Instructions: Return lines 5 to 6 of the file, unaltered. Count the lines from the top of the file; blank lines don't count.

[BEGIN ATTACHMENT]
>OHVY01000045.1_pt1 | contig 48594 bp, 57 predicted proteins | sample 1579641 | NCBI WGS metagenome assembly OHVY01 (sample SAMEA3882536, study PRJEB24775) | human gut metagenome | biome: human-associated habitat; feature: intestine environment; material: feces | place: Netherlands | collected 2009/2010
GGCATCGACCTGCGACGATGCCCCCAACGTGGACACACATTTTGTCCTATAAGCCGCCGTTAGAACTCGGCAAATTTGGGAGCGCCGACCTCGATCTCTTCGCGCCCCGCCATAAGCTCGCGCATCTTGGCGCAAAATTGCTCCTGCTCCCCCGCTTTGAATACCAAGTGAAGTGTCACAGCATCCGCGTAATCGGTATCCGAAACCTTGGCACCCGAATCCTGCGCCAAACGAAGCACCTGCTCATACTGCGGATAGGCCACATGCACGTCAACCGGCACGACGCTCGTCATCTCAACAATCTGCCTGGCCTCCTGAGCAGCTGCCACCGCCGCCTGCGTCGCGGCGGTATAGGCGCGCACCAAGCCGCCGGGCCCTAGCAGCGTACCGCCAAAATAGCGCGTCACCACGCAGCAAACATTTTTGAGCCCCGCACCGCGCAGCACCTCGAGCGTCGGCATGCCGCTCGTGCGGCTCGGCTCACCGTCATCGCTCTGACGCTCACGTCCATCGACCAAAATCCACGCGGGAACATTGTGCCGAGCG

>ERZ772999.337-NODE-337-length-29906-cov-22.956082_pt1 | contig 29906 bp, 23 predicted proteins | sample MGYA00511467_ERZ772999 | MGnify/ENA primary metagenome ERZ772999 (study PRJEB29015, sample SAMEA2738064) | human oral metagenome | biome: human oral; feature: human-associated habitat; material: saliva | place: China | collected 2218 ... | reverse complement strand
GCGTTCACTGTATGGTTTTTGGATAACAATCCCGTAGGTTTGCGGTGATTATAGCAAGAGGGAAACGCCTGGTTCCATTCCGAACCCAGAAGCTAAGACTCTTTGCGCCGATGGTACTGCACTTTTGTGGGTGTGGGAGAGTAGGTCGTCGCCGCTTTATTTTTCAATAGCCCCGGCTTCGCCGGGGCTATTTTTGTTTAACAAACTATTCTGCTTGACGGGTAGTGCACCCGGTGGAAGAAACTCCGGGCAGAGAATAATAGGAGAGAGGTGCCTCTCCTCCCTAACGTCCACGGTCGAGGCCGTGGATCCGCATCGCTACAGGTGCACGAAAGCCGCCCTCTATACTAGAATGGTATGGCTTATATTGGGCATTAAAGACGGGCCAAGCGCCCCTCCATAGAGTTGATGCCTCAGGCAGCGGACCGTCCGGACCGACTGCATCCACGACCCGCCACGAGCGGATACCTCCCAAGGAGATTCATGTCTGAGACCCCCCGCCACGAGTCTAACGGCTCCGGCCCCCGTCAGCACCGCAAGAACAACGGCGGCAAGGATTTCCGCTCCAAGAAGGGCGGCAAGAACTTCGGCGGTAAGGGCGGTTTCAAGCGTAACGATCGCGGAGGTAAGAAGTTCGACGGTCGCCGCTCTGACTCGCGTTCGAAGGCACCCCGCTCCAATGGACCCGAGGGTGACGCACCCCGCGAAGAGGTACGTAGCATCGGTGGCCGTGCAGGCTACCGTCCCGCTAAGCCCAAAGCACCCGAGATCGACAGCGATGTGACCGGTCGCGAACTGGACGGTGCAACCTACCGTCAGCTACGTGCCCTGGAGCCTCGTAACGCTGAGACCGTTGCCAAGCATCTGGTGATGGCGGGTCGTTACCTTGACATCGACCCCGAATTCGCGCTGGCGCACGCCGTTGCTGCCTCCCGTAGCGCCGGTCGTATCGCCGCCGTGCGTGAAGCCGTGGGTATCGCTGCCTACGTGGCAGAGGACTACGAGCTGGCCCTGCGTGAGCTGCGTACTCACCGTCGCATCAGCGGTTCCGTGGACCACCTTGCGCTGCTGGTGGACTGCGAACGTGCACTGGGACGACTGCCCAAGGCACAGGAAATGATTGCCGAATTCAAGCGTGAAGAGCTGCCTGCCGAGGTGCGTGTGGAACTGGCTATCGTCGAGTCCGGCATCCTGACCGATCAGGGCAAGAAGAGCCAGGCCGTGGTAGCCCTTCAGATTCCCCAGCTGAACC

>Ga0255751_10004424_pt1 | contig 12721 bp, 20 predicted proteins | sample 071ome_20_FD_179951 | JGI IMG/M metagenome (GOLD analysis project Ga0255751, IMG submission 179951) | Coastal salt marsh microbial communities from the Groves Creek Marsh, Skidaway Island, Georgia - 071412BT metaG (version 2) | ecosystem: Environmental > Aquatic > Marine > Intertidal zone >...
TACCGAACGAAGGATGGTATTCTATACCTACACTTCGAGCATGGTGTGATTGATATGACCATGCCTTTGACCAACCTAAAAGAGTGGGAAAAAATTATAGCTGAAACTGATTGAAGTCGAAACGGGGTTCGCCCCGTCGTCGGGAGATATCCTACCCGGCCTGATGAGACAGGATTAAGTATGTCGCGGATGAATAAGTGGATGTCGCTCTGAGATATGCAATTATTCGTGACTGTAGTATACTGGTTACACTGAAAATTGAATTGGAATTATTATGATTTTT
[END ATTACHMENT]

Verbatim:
>Ga0255751_10004424_pt1 | contig 12721 bp, 20 predicted proteins | sample 071ome_20_FD_179951 | JGI IMG/M metagenome (GOLD analysis project Ga0255751, IMG submission 179951) | Coastal salt marsh microbial communities from the Groves Creek Marsh, Skidaway Island, Georgia - 071412BT metaG (version 2) | ecosystem: Environmental > Aquatic > Marine > Intertidal zone >...
TACCGAACGAAGGATGGTATTCTATACCTACACTTCGAGCATGGTGTGATTGATATGACCATGCCTTTGACCAACCTAAAAGAGTGGGAAAAAATTATAGCTGAAACTGATTGAAGTCGAAACGGGGTTCGCCCCGTCGTCGGGAGATATCCTACCCGGCCTGATGAGACAGGATTAAGTATGTCGCGGATGAATAAGTGGATGTCGCTCTGAGATATGCAATTATTCGTGACTGTAGTATACTGGTTACACTGAAAATTGAATTGGAATTATTATGATTTTT